The Danish purveyor of plastic bricks and mini figures has been racking up some not-so-mini figures recently. In the first half of 2021, net revenues were up 46% year on year to $3.6bn and net profits rose by 140%. Which is no surprise, given all the time at home we’ve had to fit bricks together. Lego’s largest set, a 9,036-piece, £450 replica of the Colosseum, will keep you busy for several days should another lockdown loom.
Good to know. Is this success just a pandemic quirk?
Not entirely, but the 2020 lockdowns saw Lego enjoy its strongest growth in five years. It now has 737 shops and 18,800 employees worldwide. China is also in its sights: 40 of the 60 shops it opened in the first half of this year are based there. Good timing, given that President Xi Jinping has just cut down on the amount of time Chinese children can spend playing video games. For those with unlimited access to screen time, there are countless Lego games based on collaborations with film franchises such as Batman, Indiana Jones and Star Wars, as well as four Lego movies – the first of which was surprisingly liked by the critics. Yet these intangible products pale in comparison with the number of Lego pieces made: a mind-boggling 760 billion in total. The world is thought to contain more Lego figures of people than actual people.
Where is Lego from?
Billund, a small town in central Denmark that’s still home to one of Lego’s five global factories. Carpenter Ole Kirk Kristiansen, the 10th child in a poor family, began making wooden toys in Billund in 1932. Two years later he named his venture Lego, after the Danish phrase leg godt, meaning “play well”. The switch to plastic began in 1947, when the company spent more than twice the previous year’s profits on an injection-moulding machine. Toy trade magazine Legetojs-Tidende turned its nose up at the “automatic binding bricks”, but Kristiansen was undeterred. He died in 1958, the year when the design and material of the Lego brick was finalised. All the pieces made since then can fit perfectly together.
No built-in obsolescence, then?
Unlike other toys, Lego has been enjoyed by generations of kids. Key to that success is its Global Insights team, which is said to do more ethnographic studies of children than any other research group in the world. It hasn’t all been plain sailing: in 1998 the company posted a loss of £23m and by 2004 it was £174m in the red. Then former McKinsey consultant Jorgen Vig Knudstorp arrived as CEO and tidied up the toybox: the Legoland theme parks were sold and the number of unique pieces produced was cut from 13,000 to 6,500. Lego’s fortunes revived and in 2015 it surpassed Mattel as the world’s largest toymaker.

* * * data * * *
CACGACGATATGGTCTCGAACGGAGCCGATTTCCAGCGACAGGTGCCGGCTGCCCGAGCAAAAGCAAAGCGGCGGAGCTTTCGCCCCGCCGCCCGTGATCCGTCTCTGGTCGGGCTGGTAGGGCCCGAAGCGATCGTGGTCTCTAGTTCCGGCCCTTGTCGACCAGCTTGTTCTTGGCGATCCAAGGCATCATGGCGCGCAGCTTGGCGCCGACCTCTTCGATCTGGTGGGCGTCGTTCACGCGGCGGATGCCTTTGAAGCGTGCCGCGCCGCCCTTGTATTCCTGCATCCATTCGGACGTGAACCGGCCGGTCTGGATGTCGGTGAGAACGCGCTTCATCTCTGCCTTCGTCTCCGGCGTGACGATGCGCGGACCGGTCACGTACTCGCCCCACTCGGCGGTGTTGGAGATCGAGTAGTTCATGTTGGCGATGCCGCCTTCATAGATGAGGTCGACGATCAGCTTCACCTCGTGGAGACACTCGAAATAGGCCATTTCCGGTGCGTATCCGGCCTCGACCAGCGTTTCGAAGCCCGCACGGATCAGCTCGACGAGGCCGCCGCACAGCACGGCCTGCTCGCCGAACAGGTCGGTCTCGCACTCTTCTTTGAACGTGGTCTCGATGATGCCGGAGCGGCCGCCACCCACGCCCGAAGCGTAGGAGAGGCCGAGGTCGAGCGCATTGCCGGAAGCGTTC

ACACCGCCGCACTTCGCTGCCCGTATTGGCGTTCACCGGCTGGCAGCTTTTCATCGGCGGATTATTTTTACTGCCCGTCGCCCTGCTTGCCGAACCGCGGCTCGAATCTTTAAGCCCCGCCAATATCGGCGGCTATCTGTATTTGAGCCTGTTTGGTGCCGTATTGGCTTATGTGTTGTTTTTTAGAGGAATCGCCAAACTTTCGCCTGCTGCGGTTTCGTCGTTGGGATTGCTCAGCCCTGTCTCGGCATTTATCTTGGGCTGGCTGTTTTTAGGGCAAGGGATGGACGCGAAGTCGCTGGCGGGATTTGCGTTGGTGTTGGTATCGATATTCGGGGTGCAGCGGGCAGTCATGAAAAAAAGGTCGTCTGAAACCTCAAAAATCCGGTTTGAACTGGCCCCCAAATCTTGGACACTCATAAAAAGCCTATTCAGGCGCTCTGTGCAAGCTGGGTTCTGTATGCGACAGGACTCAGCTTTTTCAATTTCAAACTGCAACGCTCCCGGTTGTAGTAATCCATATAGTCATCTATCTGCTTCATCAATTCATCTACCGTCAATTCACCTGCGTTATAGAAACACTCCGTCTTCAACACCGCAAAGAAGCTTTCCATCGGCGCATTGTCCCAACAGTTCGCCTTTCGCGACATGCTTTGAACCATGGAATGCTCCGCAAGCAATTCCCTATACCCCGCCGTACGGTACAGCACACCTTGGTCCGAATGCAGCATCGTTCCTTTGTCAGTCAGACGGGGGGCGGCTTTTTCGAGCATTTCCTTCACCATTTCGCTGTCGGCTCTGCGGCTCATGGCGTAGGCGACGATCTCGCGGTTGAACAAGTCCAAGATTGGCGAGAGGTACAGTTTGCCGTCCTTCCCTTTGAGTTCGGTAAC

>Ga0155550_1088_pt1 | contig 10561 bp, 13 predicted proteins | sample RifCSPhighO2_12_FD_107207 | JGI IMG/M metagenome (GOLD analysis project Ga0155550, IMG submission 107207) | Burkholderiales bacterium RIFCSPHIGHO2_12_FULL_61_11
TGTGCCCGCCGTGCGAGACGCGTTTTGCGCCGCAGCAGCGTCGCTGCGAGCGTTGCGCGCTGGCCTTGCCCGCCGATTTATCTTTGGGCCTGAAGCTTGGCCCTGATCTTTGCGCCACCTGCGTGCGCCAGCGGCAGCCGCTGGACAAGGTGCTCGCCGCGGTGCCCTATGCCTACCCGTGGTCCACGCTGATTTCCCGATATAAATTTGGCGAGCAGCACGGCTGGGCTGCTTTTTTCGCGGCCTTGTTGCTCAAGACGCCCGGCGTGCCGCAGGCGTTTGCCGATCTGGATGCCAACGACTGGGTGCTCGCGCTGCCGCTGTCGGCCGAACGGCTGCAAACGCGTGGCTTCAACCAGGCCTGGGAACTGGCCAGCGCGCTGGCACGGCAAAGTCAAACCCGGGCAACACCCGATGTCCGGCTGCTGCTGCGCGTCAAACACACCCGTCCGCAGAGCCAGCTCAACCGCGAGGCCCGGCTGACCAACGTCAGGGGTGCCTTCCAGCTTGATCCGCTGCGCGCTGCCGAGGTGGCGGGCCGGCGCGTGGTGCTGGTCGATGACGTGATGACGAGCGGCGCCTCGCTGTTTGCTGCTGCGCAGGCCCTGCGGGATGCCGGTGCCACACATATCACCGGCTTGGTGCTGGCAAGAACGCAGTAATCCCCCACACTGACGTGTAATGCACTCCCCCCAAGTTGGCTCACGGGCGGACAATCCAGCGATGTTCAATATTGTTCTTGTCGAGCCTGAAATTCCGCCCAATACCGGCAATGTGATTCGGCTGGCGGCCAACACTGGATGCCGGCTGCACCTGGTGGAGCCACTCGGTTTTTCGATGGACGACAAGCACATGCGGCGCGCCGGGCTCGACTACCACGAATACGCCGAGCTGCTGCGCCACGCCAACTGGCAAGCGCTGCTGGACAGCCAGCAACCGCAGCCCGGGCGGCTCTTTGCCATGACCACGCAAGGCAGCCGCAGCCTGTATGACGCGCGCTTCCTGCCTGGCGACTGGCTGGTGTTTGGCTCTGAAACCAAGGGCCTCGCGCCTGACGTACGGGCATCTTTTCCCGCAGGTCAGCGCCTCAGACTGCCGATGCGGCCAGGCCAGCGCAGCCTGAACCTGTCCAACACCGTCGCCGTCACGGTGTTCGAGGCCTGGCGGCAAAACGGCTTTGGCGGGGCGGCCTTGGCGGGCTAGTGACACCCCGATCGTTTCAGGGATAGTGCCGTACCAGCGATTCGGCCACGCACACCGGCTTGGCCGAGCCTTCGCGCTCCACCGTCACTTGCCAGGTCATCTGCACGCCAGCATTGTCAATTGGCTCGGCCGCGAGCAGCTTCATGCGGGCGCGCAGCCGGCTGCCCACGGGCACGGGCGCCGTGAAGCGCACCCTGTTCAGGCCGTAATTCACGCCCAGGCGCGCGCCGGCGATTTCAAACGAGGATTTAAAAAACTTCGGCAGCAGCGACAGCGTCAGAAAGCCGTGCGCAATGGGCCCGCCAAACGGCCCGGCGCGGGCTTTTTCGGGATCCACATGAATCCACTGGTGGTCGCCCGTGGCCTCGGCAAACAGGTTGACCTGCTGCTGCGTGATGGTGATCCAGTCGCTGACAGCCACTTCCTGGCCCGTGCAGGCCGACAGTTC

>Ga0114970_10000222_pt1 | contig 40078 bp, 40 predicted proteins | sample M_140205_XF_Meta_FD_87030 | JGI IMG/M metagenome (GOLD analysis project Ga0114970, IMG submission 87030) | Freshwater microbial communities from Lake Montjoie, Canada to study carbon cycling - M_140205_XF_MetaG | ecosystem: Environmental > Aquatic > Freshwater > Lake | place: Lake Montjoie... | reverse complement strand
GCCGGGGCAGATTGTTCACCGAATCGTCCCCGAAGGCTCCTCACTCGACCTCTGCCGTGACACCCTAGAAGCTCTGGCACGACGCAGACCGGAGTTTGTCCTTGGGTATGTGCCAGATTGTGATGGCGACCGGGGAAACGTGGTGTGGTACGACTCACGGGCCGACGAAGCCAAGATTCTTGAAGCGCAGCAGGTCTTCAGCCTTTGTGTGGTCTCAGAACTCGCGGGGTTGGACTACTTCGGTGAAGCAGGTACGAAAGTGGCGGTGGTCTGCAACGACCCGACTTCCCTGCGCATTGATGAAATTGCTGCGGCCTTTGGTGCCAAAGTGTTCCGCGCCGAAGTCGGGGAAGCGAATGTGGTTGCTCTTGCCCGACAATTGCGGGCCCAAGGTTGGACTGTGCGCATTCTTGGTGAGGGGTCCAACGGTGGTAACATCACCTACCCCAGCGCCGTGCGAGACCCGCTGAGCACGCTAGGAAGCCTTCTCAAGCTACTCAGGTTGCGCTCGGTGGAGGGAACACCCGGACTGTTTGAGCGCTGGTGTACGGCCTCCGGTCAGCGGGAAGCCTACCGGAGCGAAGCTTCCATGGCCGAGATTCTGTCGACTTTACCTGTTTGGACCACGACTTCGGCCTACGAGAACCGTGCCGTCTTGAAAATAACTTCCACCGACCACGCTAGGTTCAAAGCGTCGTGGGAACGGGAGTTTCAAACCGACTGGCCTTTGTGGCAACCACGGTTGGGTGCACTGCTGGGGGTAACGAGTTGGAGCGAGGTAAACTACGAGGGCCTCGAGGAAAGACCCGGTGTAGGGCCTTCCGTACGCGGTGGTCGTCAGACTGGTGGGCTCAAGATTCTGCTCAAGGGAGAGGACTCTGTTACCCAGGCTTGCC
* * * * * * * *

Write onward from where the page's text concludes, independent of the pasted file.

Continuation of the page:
Talk about building back better. Who else is into Lego?
David Beckham stays up into the early hours with his bricks. Google founders Larry Page and Sergey Brin ran an early internet search algorithm on a server partially constructed from Lego. According to Guinness World Records, the tallest Lego tower is more than 35 metres high, the longest structure is a 1,578-metre millipede and the largest structure is a model of Tower Bridge built from 5,805,846 bricks. TV presenter James May’s full-size Lego house, complete with working toilet and shower, needed a mere 3.3 million. But even constructing that sounds preferable to the record for walking barefoot over Lego bricks – Salacnib “Sonny” Molina of Illinois managed nearly 9km in May.
Much more pleasant are the fortunes of the founding Kristiansen family, who still privately own Lego. Ole’s grandson Kjeld, 73, and his children, Sofie, 44, Thomas, 42, and Agnete, 38, are worth an estimated $8.5bn each. (Kjeld’s sister Gunhild’s branch of the family was bought out in 2007.) In keeping with the tradition of having a “most active owner” in each generation, Thomas is lined up as the next chairman: his business card is a lookalike mini figure with his email and phone number on the back. When they’re not palling around with the Danish royal family, the Kristiansens’ biggest folly is a love of dressage – Agnete competes professionally.
Billionaire spending the Scandi way
Indeed. Lego’s own ideals have been similarly wholesome – guns were banned from its kits until 1999. But the company has had to weather several controversies. It came under fire in 2015 for refusing to supply Chinese artist Ai Weiwei with bricks for one of his works, citing political neutrality, a decision Kjeld later said was a “mistake”. The 2012 Friends range had a decidedly traditional attitude to gender stereotypes – after an angry letter in 2014 from a seven-year-old girl, Lego released female palaeontologist, astronomer and chemist figures. And now plastic is seen as less than fantastic, it’s hoping to keep up with the zeitgeist by finding an eco-friendly material for the bricks by 2030.
And a Greta figure, perhaps?